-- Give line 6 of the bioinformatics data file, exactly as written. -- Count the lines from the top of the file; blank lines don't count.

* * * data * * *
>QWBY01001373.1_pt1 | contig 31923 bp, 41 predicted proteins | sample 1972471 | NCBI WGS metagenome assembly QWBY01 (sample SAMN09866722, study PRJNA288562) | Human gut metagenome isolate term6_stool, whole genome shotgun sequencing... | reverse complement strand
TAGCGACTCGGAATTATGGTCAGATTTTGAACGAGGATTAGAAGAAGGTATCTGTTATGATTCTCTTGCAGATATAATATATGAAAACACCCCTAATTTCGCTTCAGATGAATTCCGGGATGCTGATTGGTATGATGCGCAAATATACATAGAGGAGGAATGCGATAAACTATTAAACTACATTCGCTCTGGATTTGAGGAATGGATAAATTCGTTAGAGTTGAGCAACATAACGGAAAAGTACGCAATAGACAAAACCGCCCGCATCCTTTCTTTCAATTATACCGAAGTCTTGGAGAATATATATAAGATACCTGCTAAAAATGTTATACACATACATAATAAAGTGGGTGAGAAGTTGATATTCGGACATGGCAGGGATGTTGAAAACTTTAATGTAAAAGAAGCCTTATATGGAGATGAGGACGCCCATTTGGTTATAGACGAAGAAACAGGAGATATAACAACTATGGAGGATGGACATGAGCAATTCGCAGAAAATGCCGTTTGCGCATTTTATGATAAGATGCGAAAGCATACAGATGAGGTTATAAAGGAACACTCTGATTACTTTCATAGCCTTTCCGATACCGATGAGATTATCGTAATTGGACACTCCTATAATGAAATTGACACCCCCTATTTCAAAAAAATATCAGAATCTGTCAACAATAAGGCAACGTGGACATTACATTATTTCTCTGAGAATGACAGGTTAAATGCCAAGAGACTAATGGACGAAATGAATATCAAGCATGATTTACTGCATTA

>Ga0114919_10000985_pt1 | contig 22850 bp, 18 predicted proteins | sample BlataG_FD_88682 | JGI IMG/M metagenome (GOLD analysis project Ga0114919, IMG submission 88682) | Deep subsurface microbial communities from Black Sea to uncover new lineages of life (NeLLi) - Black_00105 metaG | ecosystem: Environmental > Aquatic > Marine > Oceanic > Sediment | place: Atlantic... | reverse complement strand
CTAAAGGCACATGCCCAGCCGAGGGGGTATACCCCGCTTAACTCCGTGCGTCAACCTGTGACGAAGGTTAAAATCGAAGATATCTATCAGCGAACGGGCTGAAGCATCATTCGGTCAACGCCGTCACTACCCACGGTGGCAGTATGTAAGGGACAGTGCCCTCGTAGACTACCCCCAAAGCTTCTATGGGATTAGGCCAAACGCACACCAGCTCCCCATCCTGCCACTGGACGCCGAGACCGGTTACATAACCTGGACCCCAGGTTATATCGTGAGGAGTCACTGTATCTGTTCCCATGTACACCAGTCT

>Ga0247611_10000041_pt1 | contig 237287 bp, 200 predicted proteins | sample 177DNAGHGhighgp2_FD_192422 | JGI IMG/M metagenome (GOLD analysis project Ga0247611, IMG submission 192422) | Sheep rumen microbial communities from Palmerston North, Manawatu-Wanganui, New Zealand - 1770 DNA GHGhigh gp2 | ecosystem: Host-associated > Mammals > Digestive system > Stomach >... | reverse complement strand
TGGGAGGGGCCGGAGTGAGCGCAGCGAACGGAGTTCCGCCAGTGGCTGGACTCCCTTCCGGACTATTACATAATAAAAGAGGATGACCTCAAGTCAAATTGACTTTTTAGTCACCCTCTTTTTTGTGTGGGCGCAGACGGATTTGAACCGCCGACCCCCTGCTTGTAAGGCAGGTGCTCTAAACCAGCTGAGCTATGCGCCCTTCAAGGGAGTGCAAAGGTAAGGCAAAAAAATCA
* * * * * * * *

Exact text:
TGGGAGGGGCCGGAGTGAGCGCAGCGAACGGAGTTCCGCCAGTGGCTGGACTCCCTTCCGGACTATTACATAATAAAAGAGGATGACCTCAAGTCAAATTGACTTTTTAGTCACCCTCTTTTTTGTGTGGGCGCAGACGGATTTGAACCGCCGACCCCCTGCTTGTAAGGCAGGTGCTCTAAACCAGCTGAGCTATGCGCCCTTCAAGGGAGTGCAAAGGTAAGGCAAAAAAATCA